It may not pay to dilly-dally on harvest this fall, even if you have to dry some corn or harvest at slightly higher moisture contents than you prefer. Greg Soulje, a noted climatologist based in Chicago, Ill., has issued his national forecast for fall, including what he sees most likely to happen in Indiana and the Midwest.
In a nutshell, he doesn't see the mild - to-warm, dry pattern holding forever. It may hold through early fall. However, he looks for a major shift in the jet stream and a resulting major shift in weather patterns during the fall season. Fall is always a volatile season, but he looks for even more volatility this year, especially in the Midwest and Great Plains regions.
What it boils down to is that Soulje is calling for above-normal precipitation in mid-to-late fall. It's important to note that the change is not expected until the middle of the fall season. At first this may be in the form of rain. For some areas it may mean early snowfall later in the season.
He's also looking for cooler than normal to much below normal temperatures by mid-to-late fall in Indiana and across much of the Midwest. There will naturally be a variation in temperatures as you travel south from the Great Lakes through northern Indiana to the Ohio Valley and southern Indiana. This will be a major deviation from a summer that produced 41 days of 90 degrees or higher and two days when the mercury reached 100 degrees, including the last time it reached that level, on Sept. 2.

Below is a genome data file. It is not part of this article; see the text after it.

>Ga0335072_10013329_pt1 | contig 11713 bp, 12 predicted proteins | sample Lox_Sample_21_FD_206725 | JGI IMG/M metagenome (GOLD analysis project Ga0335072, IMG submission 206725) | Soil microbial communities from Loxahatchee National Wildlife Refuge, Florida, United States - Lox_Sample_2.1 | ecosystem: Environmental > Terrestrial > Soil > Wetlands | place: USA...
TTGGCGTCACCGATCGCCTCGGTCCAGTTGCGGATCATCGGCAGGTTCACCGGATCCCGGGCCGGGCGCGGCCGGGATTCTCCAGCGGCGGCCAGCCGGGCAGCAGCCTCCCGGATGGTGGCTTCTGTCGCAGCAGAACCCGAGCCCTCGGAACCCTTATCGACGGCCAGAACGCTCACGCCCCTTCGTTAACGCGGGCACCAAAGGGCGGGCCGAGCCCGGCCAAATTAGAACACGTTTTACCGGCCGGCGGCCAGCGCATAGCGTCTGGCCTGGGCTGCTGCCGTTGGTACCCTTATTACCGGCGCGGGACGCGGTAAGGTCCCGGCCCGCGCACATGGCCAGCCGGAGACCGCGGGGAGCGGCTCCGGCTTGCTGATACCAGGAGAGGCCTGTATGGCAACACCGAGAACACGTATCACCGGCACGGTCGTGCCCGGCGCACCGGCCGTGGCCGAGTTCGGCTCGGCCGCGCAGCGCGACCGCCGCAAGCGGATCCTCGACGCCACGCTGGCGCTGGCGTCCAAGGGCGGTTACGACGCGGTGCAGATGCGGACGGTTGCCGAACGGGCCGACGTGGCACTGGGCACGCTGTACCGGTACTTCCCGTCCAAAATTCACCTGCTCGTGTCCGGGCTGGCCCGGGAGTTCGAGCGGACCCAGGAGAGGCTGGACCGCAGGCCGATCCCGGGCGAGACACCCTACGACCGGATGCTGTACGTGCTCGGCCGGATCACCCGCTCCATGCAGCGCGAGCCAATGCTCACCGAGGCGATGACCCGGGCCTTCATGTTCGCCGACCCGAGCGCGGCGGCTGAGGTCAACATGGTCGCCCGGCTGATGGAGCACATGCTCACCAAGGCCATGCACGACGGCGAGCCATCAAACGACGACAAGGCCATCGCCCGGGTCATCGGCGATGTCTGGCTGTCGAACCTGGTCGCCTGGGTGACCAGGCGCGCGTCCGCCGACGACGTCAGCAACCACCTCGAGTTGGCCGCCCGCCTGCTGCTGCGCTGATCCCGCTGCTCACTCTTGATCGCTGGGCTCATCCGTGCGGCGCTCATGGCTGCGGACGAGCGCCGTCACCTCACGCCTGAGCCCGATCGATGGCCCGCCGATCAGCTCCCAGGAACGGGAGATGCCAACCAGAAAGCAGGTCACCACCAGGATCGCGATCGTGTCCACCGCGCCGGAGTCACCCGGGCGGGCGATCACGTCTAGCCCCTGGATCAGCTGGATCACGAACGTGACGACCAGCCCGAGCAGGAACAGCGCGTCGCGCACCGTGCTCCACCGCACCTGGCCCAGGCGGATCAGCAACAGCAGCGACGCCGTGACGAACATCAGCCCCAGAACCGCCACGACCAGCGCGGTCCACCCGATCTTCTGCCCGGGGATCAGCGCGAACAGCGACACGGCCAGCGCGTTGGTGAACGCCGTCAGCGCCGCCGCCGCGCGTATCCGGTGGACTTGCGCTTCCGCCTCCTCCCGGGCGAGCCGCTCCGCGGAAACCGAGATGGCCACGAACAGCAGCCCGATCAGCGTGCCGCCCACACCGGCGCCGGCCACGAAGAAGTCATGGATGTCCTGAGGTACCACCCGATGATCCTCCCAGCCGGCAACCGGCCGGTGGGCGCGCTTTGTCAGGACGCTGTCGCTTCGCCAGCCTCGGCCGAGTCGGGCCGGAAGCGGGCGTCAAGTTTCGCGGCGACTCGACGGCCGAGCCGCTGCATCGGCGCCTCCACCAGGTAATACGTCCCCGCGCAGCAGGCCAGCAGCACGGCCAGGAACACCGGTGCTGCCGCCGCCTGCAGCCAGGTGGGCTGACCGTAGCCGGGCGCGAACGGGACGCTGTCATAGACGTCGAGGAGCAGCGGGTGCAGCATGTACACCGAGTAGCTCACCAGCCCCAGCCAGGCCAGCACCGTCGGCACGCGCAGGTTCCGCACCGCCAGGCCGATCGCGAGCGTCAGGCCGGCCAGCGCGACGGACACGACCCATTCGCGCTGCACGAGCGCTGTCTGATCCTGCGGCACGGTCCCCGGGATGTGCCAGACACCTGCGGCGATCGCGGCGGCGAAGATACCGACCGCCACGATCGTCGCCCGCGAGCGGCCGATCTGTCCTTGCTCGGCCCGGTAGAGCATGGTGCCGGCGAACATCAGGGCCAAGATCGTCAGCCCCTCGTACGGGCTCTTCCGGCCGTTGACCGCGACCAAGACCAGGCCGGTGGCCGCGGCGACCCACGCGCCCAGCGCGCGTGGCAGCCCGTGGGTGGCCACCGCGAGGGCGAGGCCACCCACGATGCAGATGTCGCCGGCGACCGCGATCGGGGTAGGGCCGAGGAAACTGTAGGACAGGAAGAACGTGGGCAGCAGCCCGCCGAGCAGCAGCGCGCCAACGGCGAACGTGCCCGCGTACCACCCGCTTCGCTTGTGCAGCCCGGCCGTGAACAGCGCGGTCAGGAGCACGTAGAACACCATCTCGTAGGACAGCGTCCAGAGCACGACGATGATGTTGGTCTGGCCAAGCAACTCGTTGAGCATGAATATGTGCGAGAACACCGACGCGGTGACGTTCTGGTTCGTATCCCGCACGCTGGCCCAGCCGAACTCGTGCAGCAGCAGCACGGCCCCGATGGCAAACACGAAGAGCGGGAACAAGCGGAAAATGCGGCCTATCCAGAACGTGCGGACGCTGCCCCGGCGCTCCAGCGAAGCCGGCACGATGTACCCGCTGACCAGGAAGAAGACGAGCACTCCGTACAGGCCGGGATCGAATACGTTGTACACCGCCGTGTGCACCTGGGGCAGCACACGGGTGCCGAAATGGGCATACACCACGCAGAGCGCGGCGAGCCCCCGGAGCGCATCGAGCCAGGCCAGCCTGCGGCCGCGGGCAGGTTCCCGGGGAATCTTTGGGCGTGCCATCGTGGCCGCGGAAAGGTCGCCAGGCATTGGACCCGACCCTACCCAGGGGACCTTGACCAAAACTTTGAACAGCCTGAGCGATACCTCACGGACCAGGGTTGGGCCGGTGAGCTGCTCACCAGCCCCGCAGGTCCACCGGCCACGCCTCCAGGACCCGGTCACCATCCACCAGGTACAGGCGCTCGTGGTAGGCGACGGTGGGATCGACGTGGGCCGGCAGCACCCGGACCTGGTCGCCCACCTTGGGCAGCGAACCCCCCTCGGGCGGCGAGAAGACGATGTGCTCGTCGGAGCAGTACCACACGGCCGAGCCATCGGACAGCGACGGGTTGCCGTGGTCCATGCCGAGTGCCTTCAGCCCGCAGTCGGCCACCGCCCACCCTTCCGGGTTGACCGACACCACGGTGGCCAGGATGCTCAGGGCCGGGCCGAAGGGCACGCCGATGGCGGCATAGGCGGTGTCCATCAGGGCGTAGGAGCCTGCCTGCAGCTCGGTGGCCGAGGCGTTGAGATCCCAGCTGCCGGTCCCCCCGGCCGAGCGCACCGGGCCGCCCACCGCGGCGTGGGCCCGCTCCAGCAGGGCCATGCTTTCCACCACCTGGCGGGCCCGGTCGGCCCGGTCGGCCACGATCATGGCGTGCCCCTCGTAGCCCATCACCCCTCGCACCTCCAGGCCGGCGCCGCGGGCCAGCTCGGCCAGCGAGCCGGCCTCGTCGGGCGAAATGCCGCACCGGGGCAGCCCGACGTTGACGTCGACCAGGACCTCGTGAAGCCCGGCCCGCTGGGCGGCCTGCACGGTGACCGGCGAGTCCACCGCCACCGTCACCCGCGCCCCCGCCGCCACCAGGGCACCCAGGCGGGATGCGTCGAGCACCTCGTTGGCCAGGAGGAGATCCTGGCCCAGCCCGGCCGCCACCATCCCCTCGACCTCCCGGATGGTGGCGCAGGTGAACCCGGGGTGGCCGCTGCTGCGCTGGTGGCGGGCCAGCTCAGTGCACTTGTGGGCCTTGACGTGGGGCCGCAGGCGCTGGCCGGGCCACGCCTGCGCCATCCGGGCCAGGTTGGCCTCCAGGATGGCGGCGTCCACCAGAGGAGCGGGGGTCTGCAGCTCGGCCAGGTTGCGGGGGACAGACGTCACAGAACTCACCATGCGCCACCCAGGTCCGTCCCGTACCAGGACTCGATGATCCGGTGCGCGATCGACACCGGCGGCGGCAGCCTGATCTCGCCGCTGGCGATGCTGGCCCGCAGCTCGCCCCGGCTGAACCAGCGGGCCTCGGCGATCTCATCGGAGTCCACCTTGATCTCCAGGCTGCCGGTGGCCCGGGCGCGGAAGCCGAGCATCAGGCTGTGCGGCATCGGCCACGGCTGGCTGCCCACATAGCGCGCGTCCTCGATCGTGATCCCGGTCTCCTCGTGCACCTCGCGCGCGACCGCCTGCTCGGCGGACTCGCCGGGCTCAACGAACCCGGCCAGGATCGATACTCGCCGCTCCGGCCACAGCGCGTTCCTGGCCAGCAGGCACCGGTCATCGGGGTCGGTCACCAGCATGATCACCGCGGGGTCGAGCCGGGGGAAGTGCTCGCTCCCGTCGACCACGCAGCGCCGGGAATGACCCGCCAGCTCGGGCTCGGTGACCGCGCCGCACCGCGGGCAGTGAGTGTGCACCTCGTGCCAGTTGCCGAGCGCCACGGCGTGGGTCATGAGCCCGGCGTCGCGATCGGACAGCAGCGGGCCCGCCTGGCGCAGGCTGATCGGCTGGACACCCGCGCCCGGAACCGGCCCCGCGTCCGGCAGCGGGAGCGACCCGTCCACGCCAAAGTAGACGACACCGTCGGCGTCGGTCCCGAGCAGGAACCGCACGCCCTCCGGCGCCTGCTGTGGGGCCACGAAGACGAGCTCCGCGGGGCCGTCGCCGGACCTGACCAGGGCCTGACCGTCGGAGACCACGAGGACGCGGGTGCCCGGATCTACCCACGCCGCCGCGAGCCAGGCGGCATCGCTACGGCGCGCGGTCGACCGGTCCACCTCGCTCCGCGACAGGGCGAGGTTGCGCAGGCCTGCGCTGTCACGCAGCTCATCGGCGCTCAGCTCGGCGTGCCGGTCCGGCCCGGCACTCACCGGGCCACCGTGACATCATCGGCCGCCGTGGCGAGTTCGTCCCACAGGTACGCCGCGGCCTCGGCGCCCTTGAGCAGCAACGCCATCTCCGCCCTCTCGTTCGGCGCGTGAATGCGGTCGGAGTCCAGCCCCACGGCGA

The good news from Soulje for the country in general is that some of the worst drought areas in the Southwest should finally see significant relief beginning in mid-fall. Only the most southern areas of the southwest and southeast, including Florida, are likely to remain dry even during this mid-to-late fall period.What it means for farmers in Indiana, he says, is that they should be on their toes during early harvest. Don't assume that good harvesting conditions, if they exist early in the fall, will continue throughout the entire season. Farmers who use that prediction as a basis for making decisions will likely fare better than those who ignore it and are in no rush to get fall work done, he concludes.